P.E.I.'s new Minister of Social Development and Housing Brad Trivers received a dressing down in the provincial legislature Wednesday, apologizing for remarks he made the day before where he dismissed the financial toll the pandemic has taken on young Islanders, referring to accounts of "precarious employment" among young people as "employment opportunities." Those comments came during debate on a motion introduced by the Green Party to recognize the contributions of Island youth in the province's fight against COVID-19, and to acknowledge those same youth have borne much of the "economic risks and harms related to COVID-19, as a result of inadequate wages, inconsistent paid sick leave, precarious employment and challenges obtaining gainful employment." "I have to say that, I think what we need from our elected officials is we need people who are going to support the youth, and not encourage them to be victims," Trivers said Tuesday in response to the motion. "On Prince Edward Island, I personally don't see a lot of precarious employment out there, I see a lot of employment opportunities." Trivers went on to describe growing up on a farm, working for no wages. "I wasn't making money doing that, but that was very gainful employment," he said. "Those were the type of experiences that made me the person I am today, and they made me appreciate every dollar I've earned." On Wednesday Trivers offered a short apology, saying the comments he made were "misinformed." But the Official Opposition was not satisfied with that apology. "Yesterday, the Minister of Social Development and Housing told us that he doesn't understand what precarious unemployment is and that he doesn't believe it exists in PEI," said Hannah Bell, the opposition social development critic during question period. MLA Hannah Bell, official opposition critic for social development and housing, says Islanders need to know that all cabinet ministers support the message of equality and inclusion. (Laura Meader/CBC) "He described low-wage precarious work, even unpaid work, as an opportunity for character building. He also said that we should stop pointing out the problems with precarious or low paying work, lest we make our youth victims." Bell had previously delivered a written statement to the house, describing constituents she said were struggling to work multiple low-paid jobs, raise children, pay tuition fees and make the rent. "This is what precarious employment looks like. It is unstable, poorly paid, unreliable, with few if any worker rights," said Bell. "While this may not be the experience of members of this house, it is the experience of thousands of Islanders." Asked by Opposition leader Peter Bevan-Baker whether he supported his minister's statements, Premier Dennis King said, "I don't support that statement at all. I think we're here to help Islanders, that's our job, and if we're not here to help Islanders, none of us should be in here." Minister should show 'empathy' "The Department of Social Development and Housing is a place where many marginalized Islanders seek support," said Bevan-Baker. "Do you think it's important for the cabinet minister in that portfolio to have a deep understanding of, and an empathy for the people that their department serves?" he asked the premier. The Greens also brought up previous comments Trivers has made on housing. At a committee meeting in January, before Trivers was housing minister, he said Islanders receiving rental support from the province living in substandard housing "have the freedom to choose to make their own decision about whether they stay there or not." At a meeting in October he calculated that two people earning minimum wage could buy a home, accessing a provincial funding program to make the down payment, and afford mortgage payments of $1,200 per month. "It may not be right in Charlottetown, maybe people will have to travel," he said. In question period Wednesday, Bell said anyone who was "precariously employed … can't actually qualify for a traditional mortgage." Minister hasn't shared 'life experiences' "These are very serious issues," Trivers said in the legislature Wednesday. "We're all learning, we're all growing and the comments I made yesterday, when I say they were uninformed, it's simply because I haven't shared the life experiences of people who were impacted in that way in many cases and I will freely admit that." At one point during the session Trivers committed to creating a rental registry to track rental rates on P.E.I., something the Opposition has been asking for. After question period, Bell said the point of questioning Trivers about his comments was to get him to acknowledge there are problems with issues like wages, employment and sick leave benefits. "Premier King needs to have his cabinet ministers on board" with the vision of equality and economic security delivered in last week's throne speech, Bell said. "Trivers' comments show a pretty huge gap. It makes it hard for Islanders to know what to believe, and who to trust."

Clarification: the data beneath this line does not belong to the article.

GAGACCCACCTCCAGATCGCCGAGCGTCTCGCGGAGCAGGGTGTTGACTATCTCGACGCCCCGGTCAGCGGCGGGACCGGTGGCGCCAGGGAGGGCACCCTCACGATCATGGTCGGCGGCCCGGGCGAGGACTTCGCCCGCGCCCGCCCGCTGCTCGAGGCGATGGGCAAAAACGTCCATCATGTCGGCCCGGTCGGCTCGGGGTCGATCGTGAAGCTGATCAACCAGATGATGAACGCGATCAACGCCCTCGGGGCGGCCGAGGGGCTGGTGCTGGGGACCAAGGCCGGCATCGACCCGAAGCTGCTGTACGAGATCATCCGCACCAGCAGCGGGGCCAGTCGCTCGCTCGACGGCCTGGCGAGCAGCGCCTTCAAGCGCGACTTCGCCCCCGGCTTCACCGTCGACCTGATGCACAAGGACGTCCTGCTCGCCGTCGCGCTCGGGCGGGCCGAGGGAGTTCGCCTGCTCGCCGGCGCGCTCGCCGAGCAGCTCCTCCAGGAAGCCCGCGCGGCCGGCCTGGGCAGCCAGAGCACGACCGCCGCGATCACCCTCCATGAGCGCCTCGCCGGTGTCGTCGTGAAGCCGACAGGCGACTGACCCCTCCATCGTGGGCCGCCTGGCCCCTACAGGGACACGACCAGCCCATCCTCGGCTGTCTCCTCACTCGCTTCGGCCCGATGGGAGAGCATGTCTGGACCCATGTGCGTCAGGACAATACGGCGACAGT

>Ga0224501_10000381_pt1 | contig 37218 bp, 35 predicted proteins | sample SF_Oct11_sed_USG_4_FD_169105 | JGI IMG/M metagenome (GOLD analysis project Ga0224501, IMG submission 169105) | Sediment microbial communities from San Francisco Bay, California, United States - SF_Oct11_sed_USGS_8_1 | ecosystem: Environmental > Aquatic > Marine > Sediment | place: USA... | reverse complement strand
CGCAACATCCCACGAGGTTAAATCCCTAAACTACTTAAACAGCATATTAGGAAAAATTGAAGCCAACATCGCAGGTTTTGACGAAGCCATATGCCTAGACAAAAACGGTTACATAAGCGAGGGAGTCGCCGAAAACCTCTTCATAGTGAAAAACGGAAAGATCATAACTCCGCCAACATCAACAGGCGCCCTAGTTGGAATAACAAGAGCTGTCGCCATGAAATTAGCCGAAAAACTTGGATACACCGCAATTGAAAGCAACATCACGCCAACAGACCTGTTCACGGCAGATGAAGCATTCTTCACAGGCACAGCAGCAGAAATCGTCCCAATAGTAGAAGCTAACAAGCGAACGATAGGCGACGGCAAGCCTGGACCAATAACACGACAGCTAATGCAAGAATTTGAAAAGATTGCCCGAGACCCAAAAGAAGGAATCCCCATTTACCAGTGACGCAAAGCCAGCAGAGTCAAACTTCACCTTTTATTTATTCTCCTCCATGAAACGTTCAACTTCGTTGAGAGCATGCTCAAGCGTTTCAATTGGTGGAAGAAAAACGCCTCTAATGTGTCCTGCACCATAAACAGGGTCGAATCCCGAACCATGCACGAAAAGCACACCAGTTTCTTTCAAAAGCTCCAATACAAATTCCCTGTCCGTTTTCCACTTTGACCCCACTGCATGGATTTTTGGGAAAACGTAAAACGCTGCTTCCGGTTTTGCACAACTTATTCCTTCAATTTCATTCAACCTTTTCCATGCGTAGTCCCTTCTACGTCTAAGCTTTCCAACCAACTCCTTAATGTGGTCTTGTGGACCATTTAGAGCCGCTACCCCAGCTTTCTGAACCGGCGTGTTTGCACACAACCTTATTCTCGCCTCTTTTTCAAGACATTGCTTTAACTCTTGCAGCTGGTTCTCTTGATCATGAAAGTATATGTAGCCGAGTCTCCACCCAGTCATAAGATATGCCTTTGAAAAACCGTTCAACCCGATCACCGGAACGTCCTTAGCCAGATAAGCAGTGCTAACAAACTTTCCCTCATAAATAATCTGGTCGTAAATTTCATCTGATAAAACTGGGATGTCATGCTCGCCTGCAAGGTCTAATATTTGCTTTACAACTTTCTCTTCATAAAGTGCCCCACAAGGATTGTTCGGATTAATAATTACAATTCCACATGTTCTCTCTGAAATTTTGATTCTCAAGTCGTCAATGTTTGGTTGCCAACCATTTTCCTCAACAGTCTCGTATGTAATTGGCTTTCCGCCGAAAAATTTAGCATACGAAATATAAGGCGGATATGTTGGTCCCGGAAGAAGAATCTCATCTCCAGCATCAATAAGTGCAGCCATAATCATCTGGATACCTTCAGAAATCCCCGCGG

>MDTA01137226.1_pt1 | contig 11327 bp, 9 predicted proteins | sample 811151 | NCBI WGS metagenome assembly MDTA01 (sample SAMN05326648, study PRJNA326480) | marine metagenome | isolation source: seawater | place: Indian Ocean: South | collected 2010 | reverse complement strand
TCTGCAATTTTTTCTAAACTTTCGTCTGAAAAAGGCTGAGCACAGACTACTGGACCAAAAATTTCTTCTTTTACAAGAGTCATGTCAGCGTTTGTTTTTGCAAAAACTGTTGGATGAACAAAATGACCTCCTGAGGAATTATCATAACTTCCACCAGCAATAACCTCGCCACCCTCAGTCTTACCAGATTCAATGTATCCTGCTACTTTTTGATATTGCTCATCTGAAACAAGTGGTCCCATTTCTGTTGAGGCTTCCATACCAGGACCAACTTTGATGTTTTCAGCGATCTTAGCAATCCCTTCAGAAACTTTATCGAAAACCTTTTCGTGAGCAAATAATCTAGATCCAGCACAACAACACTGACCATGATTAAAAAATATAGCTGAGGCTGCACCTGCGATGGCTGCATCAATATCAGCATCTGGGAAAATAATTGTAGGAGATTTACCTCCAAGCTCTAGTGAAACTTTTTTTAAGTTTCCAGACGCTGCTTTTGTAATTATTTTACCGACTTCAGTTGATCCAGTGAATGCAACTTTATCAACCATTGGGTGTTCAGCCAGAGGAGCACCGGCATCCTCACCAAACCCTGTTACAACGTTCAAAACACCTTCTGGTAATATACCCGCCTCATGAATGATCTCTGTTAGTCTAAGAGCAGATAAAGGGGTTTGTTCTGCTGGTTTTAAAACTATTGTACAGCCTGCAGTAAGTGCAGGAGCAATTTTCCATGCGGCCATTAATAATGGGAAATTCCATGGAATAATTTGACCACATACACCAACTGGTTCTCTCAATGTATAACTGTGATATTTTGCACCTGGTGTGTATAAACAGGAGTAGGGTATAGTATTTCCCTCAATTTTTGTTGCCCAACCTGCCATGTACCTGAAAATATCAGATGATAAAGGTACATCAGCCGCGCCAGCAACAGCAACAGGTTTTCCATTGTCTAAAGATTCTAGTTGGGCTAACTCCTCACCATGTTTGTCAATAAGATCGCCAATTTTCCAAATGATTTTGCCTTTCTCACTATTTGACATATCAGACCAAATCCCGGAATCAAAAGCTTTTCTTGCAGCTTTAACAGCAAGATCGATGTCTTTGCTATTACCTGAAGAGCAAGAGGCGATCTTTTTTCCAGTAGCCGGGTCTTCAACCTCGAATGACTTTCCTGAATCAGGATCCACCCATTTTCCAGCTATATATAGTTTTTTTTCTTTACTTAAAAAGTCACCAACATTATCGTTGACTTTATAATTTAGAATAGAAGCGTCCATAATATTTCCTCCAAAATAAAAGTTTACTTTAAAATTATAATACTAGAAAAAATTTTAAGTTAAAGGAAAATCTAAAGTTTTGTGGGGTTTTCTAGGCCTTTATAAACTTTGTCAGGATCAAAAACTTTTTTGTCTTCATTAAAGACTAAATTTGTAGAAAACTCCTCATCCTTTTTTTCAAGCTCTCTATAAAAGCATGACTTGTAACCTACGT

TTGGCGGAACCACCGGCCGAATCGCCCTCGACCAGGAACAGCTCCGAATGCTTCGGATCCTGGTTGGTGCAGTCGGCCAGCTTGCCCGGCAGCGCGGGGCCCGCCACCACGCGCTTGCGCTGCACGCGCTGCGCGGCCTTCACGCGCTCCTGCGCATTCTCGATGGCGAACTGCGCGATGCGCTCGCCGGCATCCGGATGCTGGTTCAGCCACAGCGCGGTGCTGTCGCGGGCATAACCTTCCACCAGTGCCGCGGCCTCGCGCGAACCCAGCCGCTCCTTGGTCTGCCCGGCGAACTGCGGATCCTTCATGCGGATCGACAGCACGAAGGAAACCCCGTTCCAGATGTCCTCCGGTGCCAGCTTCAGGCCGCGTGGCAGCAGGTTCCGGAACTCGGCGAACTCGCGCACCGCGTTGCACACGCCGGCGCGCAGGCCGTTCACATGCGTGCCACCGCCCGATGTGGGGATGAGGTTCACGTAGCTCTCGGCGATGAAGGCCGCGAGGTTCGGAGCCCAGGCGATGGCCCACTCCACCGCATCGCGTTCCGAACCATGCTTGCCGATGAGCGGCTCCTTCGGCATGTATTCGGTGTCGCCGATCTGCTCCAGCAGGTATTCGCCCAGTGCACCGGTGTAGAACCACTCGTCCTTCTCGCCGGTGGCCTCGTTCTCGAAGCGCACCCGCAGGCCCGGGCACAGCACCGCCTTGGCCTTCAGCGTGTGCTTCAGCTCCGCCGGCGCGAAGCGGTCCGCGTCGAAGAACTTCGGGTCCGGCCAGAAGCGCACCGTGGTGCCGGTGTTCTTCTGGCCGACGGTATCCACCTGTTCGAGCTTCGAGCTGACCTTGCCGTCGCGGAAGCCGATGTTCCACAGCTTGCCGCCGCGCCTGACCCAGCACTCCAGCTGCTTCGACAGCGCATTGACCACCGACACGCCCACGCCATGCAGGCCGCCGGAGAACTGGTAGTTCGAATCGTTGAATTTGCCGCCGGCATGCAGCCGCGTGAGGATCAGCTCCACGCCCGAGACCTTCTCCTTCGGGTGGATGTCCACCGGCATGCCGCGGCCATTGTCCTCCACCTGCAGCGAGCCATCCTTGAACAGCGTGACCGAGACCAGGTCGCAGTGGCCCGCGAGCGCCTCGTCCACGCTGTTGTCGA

Legislation is coming this fall to streamline the laws governing Alberta's continuing care system, Premier Jason Kenney said Wednesday. The changes are part of a broader, ongoing review of the province's network of long-term care homes, designated supportive living facilities and home care, which collectively serve about 175,000 people. Charged with leading the review is Calgary-Fish Creek MLA Richard Gotfried. Continuing care is "deeply personal" because it concerns the dignity of parents and grandparents, Health Minister Tyler Shandro said Wednesday at a press conference in Calgary. When the review is complete later this year, he said he hopes it leads to a network that prioritizes patient needs over system convenience. Homes should adapt so that seniors can stay in one place as they require more care and assistance, he said. "Why can't we have spouses living together if they need different levels of care? It's a big concern of mine, and it's one of the issues that started us down the path of reviewing the different types of legislation and the funding models for these operators," he said. Kenney, who spoke at the same press conference, said the government is also looking to redesign the home-care system to increase accessibility and offer clients more choices and control. Shandro aims to introduce a new continuing care act in the legislature this fall that would replace three pieces of legislation dating back to the 1980s. The government also wants to consolidate regulations to make the rules clearer for people running care homes and home care services. Care homes want protection from outbreak lawsuits Wayne Morishita, executive director of the Alberta Continuing Care Association, says the existing laws and regulations are dated, cumbersome, administered by different government ministries, and in some cases, overlap or contradict one another. He would also like to see rules be less prescriptive and give care homes more flexibility in how to offer high-quality care, with safety standards remaining in place. "We're not looking for any less accountability." A predictable system of funding, particularly for building maintenance and improvements, would also be helpful, he said. Privately operated care homes are also asking the government for liability and insurance changes. Morishita says in the wake of a COVID-19 outbreak, people should not be able to sue facilities that followed all public health orders and rules to prevent it. Some insurance companies are spooked by COVID-19 and refusing to insure care homes, Morishita said. The industry is lobbying the federal government to provide a financial backstop so insurers would be required to provide this coverage, which they cannot run without. A successful pandemic class-action lawsuit against a care home could permanently damage the industry at a time when the number of seniors is set to rise substantially, he said. Alberta's 2021 budget document says the number of Alberta seniors will increase by 30 per cent in the next two decades, and that by 2038, more than a million Albertans will be age 65 or older. Advocate says pandemic shows private care homes a failing model Patient advocates who've watched the pandemic take a deadly toll in seniors' homes are worried about the direction the government's review is taking. Sandra Azocar, executive director of public health-care advocacy group Friends of Medicare, said the pandemic reinforced how problematic staffing is in continuing care. Sandra Azocar, executive director of Friends of Medicare, said the pandemic laid bare several problems with Alberta's continuing care system, particularly in private facilities.(Sam Martin/CBC) Relatively low-wage workers are frequently hired as part-time or casual employees, and must work multiple jobs to make a living wage. The homes were often short staffed before the pandemic arrived, she said. The problems were exacerbated when staff became ill or had to isolate due to exposure. She said Alberta should mandate staff-to-patient ratios and require a minimum number of daily care hours. Health and safety inspections should also be unannounced, she said. The Alberta government touts wage top-ups it gave to private sector health-care aides and millions it spent to compensate care homes for lost revenue, cleaning supplies and protective gear. Azocar said the government should not prop up or expand a private system that she said is failing patients and workers. "If we don't actually see any meaningful changes happening in the way that we provide care to the most vulnerable, then it's a government that will have failed to have learned anything throughout this year, and all the lives that we have lost would be for nothing," she said. A government-ordered review of Alberta Health last year recommended Alberta Health Services sell its network of Carewest and Capital Care long-term care homes to save money. The review also suggested increasing resident fees and introducing a co-pay model for home care. The review's recommendations about continuing care are on hold until the sector review is complete, the government has previously said. On Wednesday, Shandro said AHS hasn't asked for cabinet permission to sell Carewest or Capital Care, nor is he sure if his colleagues would approve the move. NDP seniors and housing critic Lori Sigurdson said she's leery that promises to cut red tape for private providers will actually lower safety or care standards. Before and during the pandemic, her office received many calls and emails from people concerned their relatives aren't getting proper care. People are developing bedsores from not being moved, or failing to receive proper hygiene and personal care, she said — all products of short staffing. She's also suspicious the government will attempt to download more of the costs of care onto residents and their families. Sigurdson wants to see the province hold an inquiry into how continuing care functioned during the pandemic, particularly given the high numbers of residents who died from COVID-19. In the proposed 2021 budget, the government plans to boost spending on continuing care by four per cent, community care by seven per cent and home care by about three per cent compared to last year's budget — a $174-million increase to a $3.5-billion system.